Interview With Eric Ervin, CEO Of Reality Shares

DFND offers investors more of a balanced return. It tracks the market but aims to reduce the downside by utilizing a continuous hedged component that shorts the stocks most likely to cut their dividends. DFND is great for investors looking to stay in the markets at all times or seek a solution during market underperformance.

GARD is meant for investors desiring some downside protection when the markets are in a negative environment, while offering upside when markets are positive. GARD was created to allow investors that want an automated portfolio component that can dynamically allocate in and out of the market depending on the market environment alongside a position in the highest quality dividend growers. It is an equity oriented substitute with a defensive aspect.

The DIVCON system had 2 metrics I’m not familiar with.The Repurchase / Dividend Ratio is one of them. How does this ratio work; is a higher ratio or lower ratio better for future dividend growth?

The Repurchase/Dividends ratio represents the ratio of the company’s allocations to stock repurchases vs. dividend payouts. Contrary to what you may think, a higher ratio is still better in this case as it shows the company has more financial resources available to allocate away from repurchases and into dividend increases.Considering share buyback programs are more voluntary than dividend payments, if earnings decline, the company with a share repurchase program and a dividend policy, can eliminate the share buybacks in order to maintain the dividend. The share repurchase program acts as a buffer to the potential for dividend cuts.

The other metric I’m not familiar with is the BBG Score. Can you explain this metric and how it works?

The Bloomberg Dividend Health Score is developed and maintained by Bloomberg. It serves as an alternative metric gauging the overall dividend health of publicly traded companies and is one of the seven factors we include in our DIVCON analysis. It is based on a scale of -100 (unhealthiest) to 100 (healthiest).

What is the expected portfolio turnover of your DIVCON system ETFs?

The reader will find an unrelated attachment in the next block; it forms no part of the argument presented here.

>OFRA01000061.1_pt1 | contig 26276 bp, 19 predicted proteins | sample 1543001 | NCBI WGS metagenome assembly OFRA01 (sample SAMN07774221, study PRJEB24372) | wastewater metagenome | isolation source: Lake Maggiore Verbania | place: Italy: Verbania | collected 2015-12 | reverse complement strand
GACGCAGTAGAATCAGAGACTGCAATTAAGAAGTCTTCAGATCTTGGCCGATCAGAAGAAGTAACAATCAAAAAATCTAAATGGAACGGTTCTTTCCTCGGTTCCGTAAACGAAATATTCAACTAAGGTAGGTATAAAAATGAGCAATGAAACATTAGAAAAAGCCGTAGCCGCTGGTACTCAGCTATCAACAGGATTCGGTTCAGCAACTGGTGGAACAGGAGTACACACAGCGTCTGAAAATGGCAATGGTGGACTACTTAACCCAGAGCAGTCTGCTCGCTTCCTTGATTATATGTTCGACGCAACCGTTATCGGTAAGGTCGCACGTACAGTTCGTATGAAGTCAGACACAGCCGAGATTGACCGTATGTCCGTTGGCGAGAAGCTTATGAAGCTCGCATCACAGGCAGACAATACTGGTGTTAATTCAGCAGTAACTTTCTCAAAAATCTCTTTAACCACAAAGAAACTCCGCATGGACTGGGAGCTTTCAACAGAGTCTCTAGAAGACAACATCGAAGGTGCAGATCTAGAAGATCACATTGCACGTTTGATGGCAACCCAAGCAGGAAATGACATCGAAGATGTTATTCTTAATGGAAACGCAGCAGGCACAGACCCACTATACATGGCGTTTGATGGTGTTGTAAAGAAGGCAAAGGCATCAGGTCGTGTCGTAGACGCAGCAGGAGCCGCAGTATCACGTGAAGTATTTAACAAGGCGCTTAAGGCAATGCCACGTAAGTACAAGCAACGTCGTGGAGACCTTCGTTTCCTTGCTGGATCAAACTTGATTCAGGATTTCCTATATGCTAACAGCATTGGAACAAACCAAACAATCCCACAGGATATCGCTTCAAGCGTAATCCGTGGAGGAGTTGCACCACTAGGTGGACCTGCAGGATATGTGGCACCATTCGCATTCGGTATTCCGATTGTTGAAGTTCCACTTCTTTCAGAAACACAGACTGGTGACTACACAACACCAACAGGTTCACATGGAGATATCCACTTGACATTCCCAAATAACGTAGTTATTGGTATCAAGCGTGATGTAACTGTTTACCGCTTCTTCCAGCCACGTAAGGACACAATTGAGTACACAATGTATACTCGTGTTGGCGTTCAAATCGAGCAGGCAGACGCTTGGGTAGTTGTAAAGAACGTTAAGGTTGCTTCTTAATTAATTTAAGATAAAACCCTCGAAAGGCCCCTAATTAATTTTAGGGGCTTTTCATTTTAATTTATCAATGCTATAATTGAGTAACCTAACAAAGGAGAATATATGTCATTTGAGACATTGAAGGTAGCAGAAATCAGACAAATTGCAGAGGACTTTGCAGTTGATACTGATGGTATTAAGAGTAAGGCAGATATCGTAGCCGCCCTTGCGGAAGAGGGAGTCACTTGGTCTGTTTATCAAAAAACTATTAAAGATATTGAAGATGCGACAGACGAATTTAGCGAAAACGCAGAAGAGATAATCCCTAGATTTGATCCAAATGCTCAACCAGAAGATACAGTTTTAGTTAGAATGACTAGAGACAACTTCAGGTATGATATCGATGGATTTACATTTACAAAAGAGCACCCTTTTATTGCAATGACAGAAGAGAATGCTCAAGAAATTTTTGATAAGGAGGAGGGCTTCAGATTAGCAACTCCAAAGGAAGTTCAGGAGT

From 2001 through 2015, the average historical turnover was around 71% for the LEAD portfolio, 82% for the DFND portfolio and 97% for the GARD portfolio. Each underlying portfolio is rebalanced once a year in December. However, ETFs are more tax efficient than mutual funds due to the process of how new shares are created/redeemed. When an investor redeems shares of a mutual fund, the issuer must sell securities to raise the cash needed for that redemption this creates a taxable event for all shareholders in the fund. When an investor sells an ETF, it is simply sold to another investor on the open market just like a stock, meaning no capital gains transaction is involved for the ETF issuer, only for the individual participant selling shares. And it’s even more beneficial to ETF issuers when Authorized Participants (APs) redeem shares. Issuers typically pay the AP “in kind,” delivering the underlying holdings of the ETF, avoiding the taxable event. To further illustrate this point, ETF.com compared emerging market mutual funds to emerging market ETFs over the past two decades, and the average mutual fund paid out 6.46% of its NAV in capital gains to shareholders each year, while the average ETF paid out only 0.01% over the same stretch.

The Guard Indicator on your GARD ETF is interesting. How did you come up with it? Will you explain in brief to my audience how it works?

When developing the Guard Indicator, we sought to create a quantitative market timing system capable of capturing big moves in the markets before they happened through the use of probability. The Guard Indicator works by identifying periods of downtrend across the S&P 500 sectors by analyzing two factors, downside deviation in volatility and the momentum on each of the 11 broad market sectors.

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